26 March 2011

James Watt's Workshop

When asked who the most influential British inventor ever was a lot of people will answer with a single name – James Watt.  After all, his steam condenser did, effectively, kick start the Industrial Revolution. When he died in 1819 his workshop near Birmingham (the one in the United Kingdom) was preserved and this legendary magical retreat became a magnet for pilgrims.

However, the house in which his attic study was situated became due for demolition ninety years ago.  Fortunately the Science Museum stepped in and bought the workshop in its entirety – over 8,000 pieces.  Now they have restored it and it has taken pride of place in the museum. It is hoped that a new generation of inventors will be inspired by his visions – of a machine that could copy sculptures and another that could copy letters as well as by the sheer ambience of his workplace.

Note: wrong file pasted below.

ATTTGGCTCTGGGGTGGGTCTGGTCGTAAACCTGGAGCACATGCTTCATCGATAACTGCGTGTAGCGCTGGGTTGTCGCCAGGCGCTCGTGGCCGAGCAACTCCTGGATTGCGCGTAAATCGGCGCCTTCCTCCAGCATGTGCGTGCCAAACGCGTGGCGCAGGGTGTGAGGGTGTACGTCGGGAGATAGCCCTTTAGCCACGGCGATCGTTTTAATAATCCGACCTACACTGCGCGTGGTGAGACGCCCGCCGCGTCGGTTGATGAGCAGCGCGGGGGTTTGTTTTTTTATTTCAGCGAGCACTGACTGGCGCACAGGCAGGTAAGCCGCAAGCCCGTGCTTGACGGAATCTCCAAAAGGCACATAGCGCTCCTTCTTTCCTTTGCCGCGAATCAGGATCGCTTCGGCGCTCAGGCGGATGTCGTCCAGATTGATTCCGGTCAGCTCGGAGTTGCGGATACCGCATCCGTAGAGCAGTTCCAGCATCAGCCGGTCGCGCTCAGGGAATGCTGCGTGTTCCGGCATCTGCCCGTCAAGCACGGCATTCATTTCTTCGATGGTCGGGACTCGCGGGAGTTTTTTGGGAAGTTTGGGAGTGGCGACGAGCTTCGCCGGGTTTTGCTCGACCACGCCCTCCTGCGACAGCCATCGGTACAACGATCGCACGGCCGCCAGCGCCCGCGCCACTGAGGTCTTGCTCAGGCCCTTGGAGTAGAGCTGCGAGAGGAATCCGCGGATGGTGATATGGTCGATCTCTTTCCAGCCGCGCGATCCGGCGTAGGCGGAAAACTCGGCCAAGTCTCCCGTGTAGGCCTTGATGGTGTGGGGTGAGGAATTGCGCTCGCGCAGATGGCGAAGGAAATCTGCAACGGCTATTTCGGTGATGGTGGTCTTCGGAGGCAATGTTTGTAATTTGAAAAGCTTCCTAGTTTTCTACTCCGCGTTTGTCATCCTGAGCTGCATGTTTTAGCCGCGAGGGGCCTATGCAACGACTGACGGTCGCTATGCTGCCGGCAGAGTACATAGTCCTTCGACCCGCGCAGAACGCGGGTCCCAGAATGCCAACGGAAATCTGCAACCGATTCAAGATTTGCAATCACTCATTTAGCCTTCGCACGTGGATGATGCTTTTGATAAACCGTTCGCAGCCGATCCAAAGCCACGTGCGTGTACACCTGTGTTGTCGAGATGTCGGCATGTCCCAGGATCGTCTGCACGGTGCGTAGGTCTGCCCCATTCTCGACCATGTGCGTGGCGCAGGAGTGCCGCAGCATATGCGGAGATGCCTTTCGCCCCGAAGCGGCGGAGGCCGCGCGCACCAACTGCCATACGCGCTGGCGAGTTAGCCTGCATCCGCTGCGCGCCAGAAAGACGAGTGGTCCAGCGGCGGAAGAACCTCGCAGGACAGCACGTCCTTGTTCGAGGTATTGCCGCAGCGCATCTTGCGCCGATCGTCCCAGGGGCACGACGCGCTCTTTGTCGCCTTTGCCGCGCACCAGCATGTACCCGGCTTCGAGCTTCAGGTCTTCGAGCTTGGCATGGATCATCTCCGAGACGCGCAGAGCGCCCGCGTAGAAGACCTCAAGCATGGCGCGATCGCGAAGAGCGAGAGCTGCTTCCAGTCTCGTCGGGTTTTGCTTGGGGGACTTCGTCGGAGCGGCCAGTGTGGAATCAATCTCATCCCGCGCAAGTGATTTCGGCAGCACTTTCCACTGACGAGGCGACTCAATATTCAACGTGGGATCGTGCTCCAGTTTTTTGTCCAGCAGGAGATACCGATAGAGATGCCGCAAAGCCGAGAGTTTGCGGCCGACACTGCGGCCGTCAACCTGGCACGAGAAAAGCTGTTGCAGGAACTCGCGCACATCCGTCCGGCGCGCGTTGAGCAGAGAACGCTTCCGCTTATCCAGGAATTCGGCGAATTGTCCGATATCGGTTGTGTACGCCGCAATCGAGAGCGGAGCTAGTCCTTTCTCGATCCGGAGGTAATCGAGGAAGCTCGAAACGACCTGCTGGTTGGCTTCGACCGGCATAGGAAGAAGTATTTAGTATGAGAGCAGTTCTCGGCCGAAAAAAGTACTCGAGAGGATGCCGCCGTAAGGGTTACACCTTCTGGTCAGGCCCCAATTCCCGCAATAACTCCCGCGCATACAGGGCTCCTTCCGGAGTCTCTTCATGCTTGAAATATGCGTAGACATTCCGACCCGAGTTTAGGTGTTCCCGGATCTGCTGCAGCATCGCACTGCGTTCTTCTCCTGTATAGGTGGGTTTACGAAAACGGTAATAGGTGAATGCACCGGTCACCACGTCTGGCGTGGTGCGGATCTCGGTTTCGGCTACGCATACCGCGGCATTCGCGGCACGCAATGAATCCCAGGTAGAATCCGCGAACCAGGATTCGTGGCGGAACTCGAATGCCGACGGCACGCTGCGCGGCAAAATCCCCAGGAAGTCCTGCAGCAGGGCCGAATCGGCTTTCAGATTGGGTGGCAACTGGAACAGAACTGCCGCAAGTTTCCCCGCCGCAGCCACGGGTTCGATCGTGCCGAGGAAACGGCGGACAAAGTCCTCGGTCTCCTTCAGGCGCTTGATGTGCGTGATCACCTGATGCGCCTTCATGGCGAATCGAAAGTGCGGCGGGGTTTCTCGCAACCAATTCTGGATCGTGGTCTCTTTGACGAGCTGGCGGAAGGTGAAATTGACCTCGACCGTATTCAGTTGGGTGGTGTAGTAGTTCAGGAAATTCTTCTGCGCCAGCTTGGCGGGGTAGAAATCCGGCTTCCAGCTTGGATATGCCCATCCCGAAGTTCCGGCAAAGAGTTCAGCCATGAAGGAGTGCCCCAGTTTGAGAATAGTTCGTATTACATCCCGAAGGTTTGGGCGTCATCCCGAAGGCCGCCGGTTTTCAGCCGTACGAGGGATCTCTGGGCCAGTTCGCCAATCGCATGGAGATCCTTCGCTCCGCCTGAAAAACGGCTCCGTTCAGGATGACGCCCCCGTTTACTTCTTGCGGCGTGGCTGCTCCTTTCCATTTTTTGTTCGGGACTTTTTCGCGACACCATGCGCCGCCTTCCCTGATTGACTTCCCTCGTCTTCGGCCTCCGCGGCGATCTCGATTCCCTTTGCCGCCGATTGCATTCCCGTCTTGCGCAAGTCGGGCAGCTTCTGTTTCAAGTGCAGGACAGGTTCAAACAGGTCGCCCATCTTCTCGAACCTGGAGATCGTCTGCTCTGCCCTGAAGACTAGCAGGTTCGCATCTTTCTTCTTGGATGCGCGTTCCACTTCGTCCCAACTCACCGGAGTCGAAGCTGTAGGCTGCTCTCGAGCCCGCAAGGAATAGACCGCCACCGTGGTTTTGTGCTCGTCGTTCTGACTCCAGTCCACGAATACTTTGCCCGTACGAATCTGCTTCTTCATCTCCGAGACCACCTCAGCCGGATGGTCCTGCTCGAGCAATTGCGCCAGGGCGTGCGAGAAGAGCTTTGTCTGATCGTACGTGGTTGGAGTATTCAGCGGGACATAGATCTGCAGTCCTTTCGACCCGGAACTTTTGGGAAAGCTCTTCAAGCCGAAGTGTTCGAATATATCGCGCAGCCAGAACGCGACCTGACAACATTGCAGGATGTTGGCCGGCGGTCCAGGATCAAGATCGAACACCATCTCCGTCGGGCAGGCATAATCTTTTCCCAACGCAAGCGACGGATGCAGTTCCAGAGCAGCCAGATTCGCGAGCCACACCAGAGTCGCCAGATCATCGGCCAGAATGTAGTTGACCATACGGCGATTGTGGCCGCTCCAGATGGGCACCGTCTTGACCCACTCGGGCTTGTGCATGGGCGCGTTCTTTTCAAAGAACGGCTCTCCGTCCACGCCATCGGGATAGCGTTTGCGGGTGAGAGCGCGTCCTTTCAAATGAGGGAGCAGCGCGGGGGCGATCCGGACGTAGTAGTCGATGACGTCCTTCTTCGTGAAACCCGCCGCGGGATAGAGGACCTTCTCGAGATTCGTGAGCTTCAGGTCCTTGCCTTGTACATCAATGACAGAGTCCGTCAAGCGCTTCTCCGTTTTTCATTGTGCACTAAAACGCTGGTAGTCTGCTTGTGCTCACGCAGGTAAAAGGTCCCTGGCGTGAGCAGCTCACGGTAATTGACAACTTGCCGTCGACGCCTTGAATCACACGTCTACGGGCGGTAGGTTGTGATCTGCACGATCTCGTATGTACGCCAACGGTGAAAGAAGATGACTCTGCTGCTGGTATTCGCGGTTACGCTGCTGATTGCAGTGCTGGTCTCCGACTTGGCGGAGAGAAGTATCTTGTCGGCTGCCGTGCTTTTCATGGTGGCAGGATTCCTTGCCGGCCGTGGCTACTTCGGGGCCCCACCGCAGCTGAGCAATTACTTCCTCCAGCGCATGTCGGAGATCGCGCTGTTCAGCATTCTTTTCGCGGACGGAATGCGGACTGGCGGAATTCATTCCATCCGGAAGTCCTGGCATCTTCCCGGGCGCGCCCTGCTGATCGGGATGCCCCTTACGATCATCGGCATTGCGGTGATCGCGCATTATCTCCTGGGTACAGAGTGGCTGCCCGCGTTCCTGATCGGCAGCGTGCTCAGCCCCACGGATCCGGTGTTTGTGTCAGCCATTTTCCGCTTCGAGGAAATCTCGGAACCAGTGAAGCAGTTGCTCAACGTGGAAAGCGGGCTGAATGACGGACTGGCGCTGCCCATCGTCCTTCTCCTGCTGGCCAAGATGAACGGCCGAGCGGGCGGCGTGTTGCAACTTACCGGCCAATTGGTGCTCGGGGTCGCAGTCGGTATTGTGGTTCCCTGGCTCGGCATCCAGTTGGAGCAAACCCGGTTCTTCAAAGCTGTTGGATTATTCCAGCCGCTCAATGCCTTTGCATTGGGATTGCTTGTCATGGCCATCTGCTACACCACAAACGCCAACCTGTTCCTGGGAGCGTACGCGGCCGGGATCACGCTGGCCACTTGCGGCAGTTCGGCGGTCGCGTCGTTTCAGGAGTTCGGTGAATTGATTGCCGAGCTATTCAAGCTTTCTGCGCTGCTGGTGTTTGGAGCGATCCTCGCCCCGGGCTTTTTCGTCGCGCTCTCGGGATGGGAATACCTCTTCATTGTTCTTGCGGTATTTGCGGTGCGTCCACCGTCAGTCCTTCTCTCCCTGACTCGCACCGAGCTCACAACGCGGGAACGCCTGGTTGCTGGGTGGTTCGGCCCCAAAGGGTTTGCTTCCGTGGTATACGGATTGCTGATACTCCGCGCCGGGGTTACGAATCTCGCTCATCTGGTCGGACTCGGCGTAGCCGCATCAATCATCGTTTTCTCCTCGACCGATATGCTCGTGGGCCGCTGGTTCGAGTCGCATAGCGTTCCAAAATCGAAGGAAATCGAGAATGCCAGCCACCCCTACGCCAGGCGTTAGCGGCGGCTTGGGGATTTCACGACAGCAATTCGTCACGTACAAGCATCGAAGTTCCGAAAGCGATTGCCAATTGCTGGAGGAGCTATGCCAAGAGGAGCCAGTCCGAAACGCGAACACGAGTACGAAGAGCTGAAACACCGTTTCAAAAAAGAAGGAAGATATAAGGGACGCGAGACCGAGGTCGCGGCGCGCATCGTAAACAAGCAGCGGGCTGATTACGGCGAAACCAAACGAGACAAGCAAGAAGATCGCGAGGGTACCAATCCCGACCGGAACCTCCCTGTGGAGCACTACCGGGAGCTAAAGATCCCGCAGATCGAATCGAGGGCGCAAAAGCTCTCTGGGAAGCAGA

The exhibition, Head Room, opened on March 23 (more details here) but you may not, however, be able to get to London any time soon.  So, the Science Museum has enlisted the help of animator and artist Leo Bridle. Bridle was asked to take in the vast amount of artifacts left behind by Watt and to give an artist’s reaction to this amazing collection.  This glorious animation is what he made of the 8430 objects that make up the new exhibition.  Although you can see it in situ, the Science Museum has kindly released it on to the interweb so that those who cannot be there can enjoy the artist’s response to the inventor’s retreat.